Posts Tagged ‘music marketing’

Catching Up: Ecosystem Music Marketing, Internet Filters, The Clouds and DIY Tips

Tuesday, April 19th, 2011

Just like a few weeks ago, it’s time to bring you up to date with what I’ve been doing. Showcasing some articles I wrote for Official.fm, Techdirt and Hypebot.

I did some more writing, but these are the most relevant. Enjoy!

Keep up with me on Twitter or Tumblr (or Facebook if we have ever physically met).

A Catch-Up: DNA-databases, NYT Paywall, DJs Connecting with Fans, and Official.fm

Sunday, March 27th, 2011

The busier I get with blogging, the less time I find to blog on here. Classic good news, bad news combination.

So here’s a quick recap of the articles I wrote, on other blogs, in recent weeks.

If you really want to keep up with me… Follow me on Twitter or Tumblr (or Facebook if we have ever physically met).

The Ugly Dance Case-Study Expanded – Now On Techdirt

Wednesday, March 9th, 2011

Bas doing the Ugly DanceA while ago I posted a case-study about The Ugly Dance on here as an excerpt of my thesis about marketing music in the digital age. After I published the case-study, the band replied to an email of mine, so I decided to write an expanded version of the case-study for Techdirt.

You can read the full version over there.

Here are some excerpts from the band’s email:

TheUglyDance.com was actually not a result of some great promotional master plan. It just happened.
On May 17 we released fuldans.se and sent the link to some friends. When I checked the stats a couple of days later a few thousand people had made their own dancers. I could feel something was about to happen. Just the day after someone shared a link on a Swedish blog, and it generated a tsunami of visitors. 30 000 people rushed in in just a few hours. The week after we hade a few hundred thousand hits, and it was a continous struggle to keep the server alive. Two weeks after the release, and 700 000 visitors later, I thought everything was under control. Then the Americans came.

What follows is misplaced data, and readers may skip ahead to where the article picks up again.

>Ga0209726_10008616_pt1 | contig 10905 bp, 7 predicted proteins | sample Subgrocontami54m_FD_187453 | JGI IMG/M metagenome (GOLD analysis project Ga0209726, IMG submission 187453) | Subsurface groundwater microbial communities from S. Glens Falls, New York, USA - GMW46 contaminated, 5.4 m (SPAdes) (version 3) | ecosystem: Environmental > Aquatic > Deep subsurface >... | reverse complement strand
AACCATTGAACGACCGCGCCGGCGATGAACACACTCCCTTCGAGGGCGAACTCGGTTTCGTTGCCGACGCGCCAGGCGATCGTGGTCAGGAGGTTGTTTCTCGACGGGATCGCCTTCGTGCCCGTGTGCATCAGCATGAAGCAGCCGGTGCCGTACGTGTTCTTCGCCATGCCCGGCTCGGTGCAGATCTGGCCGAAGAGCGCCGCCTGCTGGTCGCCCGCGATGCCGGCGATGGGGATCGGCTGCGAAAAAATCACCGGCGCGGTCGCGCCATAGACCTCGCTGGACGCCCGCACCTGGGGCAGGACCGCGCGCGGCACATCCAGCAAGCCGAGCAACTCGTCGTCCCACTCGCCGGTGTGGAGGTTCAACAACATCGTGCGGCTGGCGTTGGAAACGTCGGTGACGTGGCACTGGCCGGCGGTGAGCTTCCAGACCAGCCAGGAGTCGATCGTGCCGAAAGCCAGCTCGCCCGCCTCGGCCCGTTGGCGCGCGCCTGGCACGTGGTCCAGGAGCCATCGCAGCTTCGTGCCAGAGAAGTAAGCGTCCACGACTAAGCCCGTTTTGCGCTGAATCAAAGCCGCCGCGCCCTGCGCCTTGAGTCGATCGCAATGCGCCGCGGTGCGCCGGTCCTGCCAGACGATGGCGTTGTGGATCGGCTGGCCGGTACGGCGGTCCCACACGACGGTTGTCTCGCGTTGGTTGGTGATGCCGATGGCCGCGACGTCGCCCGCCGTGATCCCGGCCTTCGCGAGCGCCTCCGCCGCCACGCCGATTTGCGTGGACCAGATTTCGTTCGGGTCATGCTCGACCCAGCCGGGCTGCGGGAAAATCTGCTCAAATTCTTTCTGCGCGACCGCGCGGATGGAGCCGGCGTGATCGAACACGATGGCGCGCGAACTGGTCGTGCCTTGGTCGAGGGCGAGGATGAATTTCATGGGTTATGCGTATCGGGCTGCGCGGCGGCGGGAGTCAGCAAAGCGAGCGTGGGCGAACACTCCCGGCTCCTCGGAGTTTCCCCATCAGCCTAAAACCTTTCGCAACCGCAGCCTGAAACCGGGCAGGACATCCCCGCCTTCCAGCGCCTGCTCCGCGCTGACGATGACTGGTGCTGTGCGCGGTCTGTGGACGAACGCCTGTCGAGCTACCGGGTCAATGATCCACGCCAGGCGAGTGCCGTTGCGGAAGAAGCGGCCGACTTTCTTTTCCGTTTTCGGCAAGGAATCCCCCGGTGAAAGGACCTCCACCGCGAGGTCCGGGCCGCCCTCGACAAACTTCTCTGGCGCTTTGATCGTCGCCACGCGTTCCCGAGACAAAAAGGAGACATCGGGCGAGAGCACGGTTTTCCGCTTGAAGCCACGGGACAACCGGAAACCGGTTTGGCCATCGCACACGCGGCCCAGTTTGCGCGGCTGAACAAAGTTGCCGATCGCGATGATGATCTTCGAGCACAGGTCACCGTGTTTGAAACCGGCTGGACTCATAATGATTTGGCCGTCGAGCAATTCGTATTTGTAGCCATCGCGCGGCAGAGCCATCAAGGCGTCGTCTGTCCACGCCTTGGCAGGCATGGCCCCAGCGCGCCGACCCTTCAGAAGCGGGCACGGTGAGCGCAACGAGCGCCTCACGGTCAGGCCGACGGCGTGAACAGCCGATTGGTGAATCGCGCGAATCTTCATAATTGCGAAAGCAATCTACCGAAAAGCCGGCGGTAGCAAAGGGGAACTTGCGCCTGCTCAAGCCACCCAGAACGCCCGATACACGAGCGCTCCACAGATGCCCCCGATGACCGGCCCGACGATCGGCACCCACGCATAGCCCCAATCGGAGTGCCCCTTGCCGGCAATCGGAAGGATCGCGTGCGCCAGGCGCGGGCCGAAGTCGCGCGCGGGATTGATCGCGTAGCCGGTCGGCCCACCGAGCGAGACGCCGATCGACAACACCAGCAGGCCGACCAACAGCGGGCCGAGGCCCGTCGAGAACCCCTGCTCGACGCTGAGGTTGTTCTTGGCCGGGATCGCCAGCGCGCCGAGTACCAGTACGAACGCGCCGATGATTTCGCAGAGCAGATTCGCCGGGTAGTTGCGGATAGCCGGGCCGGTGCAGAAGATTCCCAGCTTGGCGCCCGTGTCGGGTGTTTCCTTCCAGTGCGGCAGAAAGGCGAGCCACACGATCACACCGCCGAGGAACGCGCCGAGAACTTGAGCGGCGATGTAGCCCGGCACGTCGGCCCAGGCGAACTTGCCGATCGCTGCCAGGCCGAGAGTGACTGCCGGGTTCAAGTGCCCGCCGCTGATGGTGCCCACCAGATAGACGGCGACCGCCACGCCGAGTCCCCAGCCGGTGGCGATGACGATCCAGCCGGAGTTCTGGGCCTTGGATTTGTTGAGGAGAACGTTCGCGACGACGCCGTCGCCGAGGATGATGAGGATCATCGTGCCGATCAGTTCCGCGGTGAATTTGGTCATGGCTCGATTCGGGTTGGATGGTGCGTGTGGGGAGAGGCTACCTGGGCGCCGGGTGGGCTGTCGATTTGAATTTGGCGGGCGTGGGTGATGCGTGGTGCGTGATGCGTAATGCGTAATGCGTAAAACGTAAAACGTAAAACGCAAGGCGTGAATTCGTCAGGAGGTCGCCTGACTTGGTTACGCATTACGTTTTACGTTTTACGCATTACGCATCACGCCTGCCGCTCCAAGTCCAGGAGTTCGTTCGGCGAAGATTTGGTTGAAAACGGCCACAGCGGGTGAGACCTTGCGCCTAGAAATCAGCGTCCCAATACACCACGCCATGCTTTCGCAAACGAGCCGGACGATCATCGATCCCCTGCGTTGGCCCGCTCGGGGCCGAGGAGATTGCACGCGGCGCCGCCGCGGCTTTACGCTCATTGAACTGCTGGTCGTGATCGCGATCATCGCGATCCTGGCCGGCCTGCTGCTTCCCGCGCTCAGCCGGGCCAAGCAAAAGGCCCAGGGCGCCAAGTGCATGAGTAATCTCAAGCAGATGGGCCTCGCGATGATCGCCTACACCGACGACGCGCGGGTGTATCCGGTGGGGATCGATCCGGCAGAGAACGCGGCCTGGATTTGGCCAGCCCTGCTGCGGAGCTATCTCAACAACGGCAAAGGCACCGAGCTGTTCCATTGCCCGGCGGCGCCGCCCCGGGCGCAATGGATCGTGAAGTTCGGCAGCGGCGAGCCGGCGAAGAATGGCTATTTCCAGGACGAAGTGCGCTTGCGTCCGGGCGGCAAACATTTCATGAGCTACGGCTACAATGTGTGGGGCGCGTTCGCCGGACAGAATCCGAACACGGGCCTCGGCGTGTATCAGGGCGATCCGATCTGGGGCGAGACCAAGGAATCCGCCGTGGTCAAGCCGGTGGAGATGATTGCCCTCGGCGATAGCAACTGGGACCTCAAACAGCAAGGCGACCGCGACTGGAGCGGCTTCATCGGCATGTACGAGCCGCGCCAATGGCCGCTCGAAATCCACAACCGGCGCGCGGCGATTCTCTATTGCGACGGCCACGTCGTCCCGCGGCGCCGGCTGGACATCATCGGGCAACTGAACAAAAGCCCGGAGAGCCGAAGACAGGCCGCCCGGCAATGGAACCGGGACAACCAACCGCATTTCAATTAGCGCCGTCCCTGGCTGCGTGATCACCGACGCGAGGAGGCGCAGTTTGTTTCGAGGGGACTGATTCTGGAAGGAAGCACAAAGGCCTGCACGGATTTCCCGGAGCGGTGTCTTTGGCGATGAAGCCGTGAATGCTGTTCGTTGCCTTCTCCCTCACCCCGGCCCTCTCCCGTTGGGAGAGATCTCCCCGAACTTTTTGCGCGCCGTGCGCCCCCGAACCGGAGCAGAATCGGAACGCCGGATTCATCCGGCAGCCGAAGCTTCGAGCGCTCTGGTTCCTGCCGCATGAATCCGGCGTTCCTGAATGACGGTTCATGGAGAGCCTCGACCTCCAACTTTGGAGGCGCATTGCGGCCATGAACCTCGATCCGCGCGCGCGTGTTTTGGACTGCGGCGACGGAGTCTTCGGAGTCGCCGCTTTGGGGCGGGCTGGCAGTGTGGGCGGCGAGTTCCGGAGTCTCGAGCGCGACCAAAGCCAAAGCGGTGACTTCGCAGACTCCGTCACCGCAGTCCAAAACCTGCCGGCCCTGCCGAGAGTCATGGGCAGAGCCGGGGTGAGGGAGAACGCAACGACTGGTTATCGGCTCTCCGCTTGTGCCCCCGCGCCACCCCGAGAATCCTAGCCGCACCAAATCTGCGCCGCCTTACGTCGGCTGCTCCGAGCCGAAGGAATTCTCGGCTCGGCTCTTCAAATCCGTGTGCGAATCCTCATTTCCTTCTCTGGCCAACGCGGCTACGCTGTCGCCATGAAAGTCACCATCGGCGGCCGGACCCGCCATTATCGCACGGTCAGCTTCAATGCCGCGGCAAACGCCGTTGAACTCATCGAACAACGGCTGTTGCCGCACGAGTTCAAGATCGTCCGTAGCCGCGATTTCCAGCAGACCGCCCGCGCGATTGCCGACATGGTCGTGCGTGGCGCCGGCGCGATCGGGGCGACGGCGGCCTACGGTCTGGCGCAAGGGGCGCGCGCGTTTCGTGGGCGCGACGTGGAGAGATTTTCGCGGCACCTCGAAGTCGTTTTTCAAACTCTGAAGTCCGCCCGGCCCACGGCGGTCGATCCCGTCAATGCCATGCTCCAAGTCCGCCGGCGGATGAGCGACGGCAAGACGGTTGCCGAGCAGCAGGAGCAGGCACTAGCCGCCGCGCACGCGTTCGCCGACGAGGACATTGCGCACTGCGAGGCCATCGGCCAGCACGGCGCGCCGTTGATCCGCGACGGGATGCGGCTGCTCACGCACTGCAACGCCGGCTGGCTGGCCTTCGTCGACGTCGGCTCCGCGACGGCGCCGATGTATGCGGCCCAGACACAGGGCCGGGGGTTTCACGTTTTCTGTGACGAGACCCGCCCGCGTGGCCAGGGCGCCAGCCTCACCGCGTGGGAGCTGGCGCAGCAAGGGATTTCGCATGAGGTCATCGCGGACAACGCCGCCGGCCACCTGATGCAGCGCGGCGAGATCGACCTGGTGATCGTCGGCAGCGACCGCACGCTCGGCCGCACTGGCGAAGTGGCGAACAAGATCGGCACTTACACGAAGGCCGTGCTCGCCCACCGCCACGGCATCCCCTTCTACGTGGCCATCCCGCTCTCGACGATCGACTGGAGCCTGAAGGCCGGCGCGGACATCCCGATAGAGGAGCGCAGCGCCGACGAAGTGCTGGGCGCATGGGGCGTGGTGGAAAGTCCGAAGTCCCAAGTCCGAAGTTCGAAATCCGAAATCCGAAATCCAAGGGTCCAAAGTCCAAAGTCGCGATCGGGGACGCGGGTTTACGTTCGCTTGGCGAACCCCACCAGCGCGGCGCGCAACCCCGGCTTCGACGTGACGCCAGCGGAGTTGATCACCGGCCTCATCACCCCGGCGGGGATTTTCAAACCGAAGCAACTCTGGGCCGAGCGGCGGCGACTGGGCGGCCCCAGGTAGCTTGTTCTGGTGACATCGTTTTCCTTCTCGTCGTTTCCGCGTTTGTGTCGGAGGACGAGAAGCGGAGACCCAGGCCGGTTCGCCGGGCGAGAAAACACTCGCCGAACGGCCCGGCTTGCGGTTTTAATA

TheUglyDance.com have had 7 milllion completely unique visitors. A few very kind people have donated, but they are very few. If we should have done anything differently, we should probably have sold T-shirts or something. Something real for the massive amount of visitors to buy.
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Obviously I have one or two ideas of what they could have done and still can do:

They did a spectacular and exemplary job at getting people’s attention and making the initial connection, but there appears to be no focus at all on retention. There appears to be no link to the band’s MySpace, which they were trying to promote. Due to the fact that most people are on Facebook and Twitter now, I think it would have been a better idea to put those links in the foreground, but most importantly; there has to be a way for people to connect. A simple Facebook ‘Like’ button below the Flash application would have gone a long way.

From a marketing perspective, asking for a donation or getting people to buy your music out of sympathy is a bad business model. As Mike always says, it’s about giving fans a reason to buy. A good thought experiment is to imagine a totally selfish consumer and to see what you could offer them so that they spend money on you. They should spend it for themselves, not for you.

This means making sure you retain as much of the original traffic as you can without getting obtrusive. This means shining a light on the early followers and encouraging them in what they do, because they’re helping you amplify your message and are providing social proof. At the same time you should connect these people to each other, forming an ecosystem.

The business models simply come from listening to the ecosystem and playing into their desires (just like Younger Brother did).
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In the end, giving fans a great reason to buy is the ultimate way of connecting with them.

But seriously, just head over to Techdirt and check out the full version. While you’re at it, let’s connect: Twitter | Quora | LinkedIn (be sure to include the fact that you found me via my blog when adding me on LinkedIn).

The Ugly Dance! How to get your music discovered! (Case-Study)